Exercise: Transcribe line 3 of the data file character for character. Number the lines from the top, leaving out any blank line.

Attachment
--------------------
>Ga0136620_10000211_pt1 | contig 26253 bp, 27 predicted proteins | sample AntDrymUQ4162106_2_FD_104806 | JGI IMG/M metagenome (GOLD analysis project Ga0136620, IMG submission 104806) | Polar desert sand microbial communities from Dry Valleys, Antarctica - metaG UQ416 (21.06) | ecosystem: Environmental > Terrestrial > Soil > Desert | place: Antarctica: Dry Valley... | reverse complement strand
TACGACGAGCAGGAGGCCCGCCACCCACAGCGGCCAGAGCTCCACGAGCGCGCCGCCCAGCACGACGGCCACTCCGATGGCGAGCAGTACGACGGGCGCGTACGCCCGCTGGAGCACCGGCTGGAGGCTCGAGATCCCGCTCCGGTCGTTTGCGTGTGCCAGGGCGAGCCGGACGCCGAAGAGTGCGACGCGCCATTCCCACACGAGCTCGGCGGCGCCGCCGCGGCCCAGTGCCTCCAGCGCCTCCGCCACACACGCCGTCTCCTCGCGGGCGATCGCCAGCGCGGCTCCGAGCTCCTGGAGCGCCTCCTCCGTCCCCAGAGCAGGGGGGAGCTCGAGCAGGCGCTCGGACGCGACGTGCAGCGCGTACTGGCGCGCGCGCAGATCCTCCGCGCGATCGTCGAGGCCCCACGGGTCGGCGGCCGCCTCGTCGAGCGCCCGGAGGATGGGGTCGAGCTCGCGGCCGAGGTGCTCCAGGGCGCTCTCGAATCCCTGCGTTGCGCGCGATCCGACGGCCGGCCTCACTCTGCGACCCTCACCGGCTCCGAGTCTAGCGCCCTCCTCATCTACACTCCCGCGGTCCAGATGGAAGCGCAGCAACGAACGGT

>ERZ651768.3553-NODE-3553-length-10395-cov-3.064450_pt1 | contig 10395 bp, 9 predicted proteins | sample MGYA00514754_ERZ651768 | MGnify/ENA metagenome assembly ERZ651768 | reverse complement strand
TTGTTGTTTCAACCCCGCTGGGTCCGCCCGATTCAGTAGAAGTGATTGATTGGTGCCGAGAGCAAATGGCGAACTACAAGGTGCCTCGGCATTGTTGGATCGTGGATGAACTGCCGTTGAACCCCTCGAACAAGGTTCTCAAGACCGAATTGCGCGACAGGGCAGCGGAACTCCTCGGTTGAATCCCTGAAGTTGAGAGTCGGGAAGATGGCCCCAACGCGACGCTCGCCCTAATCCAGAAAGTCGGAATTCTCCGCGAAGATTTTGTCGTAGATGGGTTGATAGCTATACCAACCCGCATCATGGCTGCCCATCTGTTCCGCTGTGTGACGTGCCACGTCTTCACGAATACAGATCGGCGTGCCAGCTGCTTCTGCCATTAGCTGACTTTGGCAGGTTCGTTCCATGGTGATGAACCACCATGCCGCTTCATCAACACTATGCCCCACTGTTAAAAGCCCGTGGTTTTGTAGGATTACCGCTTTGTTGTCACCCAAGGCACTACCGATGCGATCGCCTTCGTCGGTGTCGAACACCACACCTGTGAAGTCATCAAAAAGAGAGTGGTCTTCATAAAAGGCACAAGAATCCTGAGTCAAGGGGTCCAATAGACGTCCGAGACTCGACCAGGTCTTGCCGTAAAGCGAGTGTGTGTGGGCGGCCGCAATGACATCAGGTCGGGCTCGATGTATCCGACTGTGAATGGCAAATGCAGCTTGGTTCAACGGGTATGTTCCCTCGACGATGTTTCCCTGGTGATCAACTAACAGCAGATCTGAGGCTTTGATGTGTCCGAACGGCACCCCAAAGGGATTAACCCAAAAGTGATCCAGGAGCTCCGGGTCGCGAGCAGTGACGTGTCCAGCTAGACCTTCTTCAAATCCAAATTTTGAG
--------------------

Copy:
>ERZ651768.3553-NODE-3553-length-10395-cov-3.064450_pt1 | contig 10395 bp, 9 predicted proteins | sample MGYA00514754_ERZ651768 | MGnify/ENA metagenome assembly ERZ651768 | reverse complement strand